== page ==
Yes, I meant “best”. I realized after I hit submit that I left that word out.

    I don’t see that having different answers to the question is a problem. Quite the contrary; if there is a diversity of opinions as to the purpose of the Hall of Fame, that helps ensure that only the truly deserving make it in. If we only look at it from a single POV, whatever flaws that POV has is going to be magnified in the result.

    I think that the population of HoF voters is not currently diverse enough. If there was a much higher percentage of voters who understand and demand statistical rigor, the results would probably be more sound. But I also don’t think that the population should only consist of statistical analysts, either.

  • cosmic charlie

    29.  Ken, thanks for articulating exactly what I’ve been feeling for the past several years. This goes beyond Jim Rice or the Hall of Fame. It appears you’ve developed a compromise between the followers of sabermetrics (who sometimes forget that objective measurements are just a proxy) and the “old school” (who seem to favor subjective evidence over objective). Hopefully we’re now one step closer to being able to see both the homer and the beer!

  • RIYank

    30.  DA beers.

    Beers.

    Ditka.

  • ibrosey

    31.  So, does this mean that if I drink enough beers Don Mattingly and Keith Hernandez and Ron Guidry and Edgar Martinez can all get in the HOF? I guess it would be inappropriate to drink a beer for Dwight Gooden. ‘Cause Mattingly was my favorite player, and Hernandez was the best fielding first baseman ever and Guidry, for a couple of seasons, was the greatest pitcher in the world and Edgar was the best DH to ever swing a bat and the nicest guy to ever play the game and Gooden, well Gooden, he coulda been a contender.

  • williamnyy23

    32.  I think the premise of your argument misses one key point: baseball is a sport that reveres stats. Whether it was .BA, HRs and RBIs way back in the days of Cobb, Ruth and Hornsby, or OPS+, RCAA or DIPS in the current sabremetric era, the fact remains that baseball has always been a game that revolves around stats. That’s why more baseball fans can rattle off records and results, and why the steroid issue seems so much more serious in baseball. As a result, the Rice argument isn’t emotion versus analysis; it’s old analysis versus new analysis. I also think it’s completely wrong to assume that sabremetric analysis isn’t based on passion and emotion. How else would you describe why scores of educated professionals would spend their time and talent developing complex formulas to evaluate a game, when they could apply those same skills to other academic areas of greater importance? Also, what would be the reason why multitudes of fans continue to strive for better ways to settle arguments and compare players throughout the history of the game. Personally, I think the reason sabermetrics is popular is because it is the next frontier in baseball’s inherent tie to statistics (why is it that other sports don’t seem as vibrant with statheads?), which essentially create the living history that gives baseball its unique mythology.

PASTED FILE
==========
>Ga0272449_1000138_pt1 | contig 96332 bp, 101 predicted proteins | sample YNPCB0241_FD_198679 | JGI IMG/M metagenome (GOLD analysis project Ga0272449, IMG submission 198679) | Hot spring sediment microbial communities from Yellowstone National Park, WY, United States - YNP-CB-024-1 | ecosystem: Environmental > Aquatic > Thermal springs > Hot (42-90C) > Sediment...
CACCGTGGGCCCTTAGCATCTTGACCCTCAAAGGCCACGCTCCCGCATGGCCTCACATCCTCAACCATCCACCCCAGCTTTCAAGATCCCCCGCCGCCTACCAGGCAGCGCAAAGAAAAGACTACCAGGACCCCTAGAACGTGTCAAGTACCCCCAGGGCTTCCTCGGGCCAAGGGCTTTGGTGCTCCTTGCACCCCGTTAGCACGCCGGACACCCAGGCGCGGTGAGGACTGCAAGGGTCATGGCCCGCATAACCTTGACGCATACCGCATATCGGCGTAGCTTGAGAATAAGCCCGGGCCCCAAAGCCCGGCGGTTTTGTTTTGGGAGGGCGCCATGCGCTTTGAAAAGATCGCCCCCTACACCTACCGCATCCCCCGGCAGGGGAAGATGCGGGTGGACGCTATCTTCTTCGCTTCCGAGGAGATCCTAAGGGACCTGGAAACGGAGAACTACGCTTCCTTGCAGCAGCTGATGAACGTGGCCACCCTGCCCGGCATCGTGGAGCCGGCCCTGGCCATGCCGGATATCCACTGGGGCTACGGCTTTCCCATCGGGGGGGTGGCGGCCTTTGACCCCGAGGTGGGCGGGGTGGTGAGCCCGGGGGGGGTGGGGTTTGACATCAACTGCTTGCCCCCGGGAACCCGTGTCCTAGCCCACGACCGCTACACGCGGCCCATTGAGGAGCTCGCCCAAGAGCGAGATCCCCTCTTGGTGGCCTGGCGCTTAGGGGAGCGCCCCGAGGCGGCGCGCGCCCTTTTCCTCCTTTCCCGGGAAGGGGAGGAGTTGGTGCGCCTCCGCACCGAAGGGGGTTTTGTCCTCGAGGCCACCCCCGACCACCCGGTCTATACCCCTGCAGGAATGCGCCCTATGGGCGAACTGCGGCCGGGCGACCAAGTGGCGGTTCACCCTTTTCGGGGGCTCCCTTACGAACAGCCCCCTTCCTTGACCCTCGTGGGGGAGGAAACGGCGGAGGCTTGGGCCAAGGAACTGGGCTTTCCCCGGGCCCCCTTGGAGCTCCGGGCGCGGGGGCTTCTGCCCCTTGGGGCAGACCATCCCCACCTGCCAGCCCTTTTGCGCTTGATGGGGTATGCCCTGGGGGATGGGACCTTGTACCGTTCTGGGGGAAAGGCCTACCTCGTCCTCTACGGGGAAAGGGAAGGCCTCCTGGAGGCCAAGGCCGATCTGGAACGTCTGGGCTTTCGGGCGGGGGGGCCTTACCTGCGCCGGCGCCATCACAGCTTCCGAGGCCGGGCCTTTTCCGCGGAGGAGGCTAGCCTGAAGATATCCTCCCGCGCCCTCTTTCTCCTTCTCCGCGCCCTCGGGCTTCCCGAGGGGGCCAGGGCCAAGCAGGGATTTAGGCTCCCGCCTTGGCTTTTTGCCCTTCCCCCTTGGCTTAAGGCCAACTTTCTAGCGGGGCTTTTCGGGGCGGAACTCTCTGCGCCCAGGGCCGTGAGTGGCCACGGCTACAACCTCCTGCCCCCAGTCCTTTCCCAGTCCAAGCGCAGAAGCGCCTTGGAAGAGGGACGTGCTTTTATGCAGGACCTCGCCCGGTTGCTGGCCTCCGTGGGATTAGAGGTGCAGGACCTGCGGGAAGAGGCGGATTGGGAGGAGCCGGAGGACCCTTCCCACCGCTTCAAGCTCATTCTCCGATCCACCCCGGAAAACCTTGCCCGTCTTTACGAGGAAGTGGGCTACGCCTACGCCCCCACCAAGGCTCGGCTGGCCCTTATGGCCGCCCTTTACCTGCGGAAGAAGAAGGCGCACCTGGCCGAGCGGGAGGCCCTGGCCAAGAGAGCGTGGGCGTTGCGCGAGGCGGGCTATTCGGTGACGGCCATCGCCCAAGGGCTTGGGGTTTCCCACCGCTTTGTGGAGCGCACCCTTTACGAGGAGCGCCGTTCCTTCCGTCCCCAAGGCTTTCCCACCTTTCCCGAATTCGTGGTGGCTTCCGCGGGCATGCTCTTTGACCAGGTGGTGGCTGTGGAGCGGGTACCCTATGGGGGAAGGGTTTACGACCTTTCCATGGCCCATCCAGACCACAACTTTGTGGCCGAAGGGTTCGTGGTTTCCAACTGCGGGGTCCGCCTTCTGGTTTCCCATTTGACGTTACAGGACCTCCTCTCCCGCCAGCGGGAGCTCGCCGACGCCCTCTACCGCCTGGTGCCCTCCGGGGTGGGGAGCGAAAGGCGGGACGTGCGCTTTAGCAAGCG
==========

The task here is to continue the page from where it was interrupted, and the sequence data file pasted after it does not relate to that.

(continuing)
Also, I think another unique thing about baseball is most fans DO see themselves as the GM. Unlike sports such as football, I think every baseball fan thinks he can evaluate the players and make trades to improve his team. That’s why MLB has the only hot stove. Baseball fans who cherish the Hall of Fame are far more likely to look at things from the GM point view, even though they may still down a beer while doing so. Besides, since when did beer and GM’s become mutually exclusive?

    Finally, I think part of the “anti-Rice” campaign is that not everyone agrees that Rice was feared. I remember watching Rice come to bat and never did I fear him to the degree being portrayed by the likes of Gammons. I remember “fearing” guys like Murray and Brett much more. Heck, as a Yankee fan, one guy that I really “feared” was Scott Fletcher. I would hate to let that emotional force me into voting him into the Hall of Fame.

  • Ken Arneson

    33.  32 Again, my point is not that any of that is wrong. My point is that that is only one way to look at it, and there are other valid ways to look at it.

  • williamnyy23

    34.  33 That’s true…but you could say that the worth of a player is defined by what he means to you. For example, if a player represents a bond between a son and his father, well, what could have more value than that?

    I think the point of the Hall of Fame is to be less subjective than that. Since its inception, Hall of Fame status has largely been about performance, which is mostly measured in stats (whether they be traditional or sabremetric).

    Baseball is a very romantic game…the further a player gets from his career, the more heroic he becomes. I am not sure that makes for a formula one would want to use for determining historical significance. Think about it, if Jim Rice was so feared, and his play was so inspirational, why has his candidacy languished for so long? Did the voters suddenly remember the good feelings he engendered?

  • Bluebleeder87

    35.  I can’t handle the beer!

    But seriously, my feelings towards reading Ken Arneson’s posts can best be described by this Wayanes world scene [http://tinyurl.com/2x3lkt]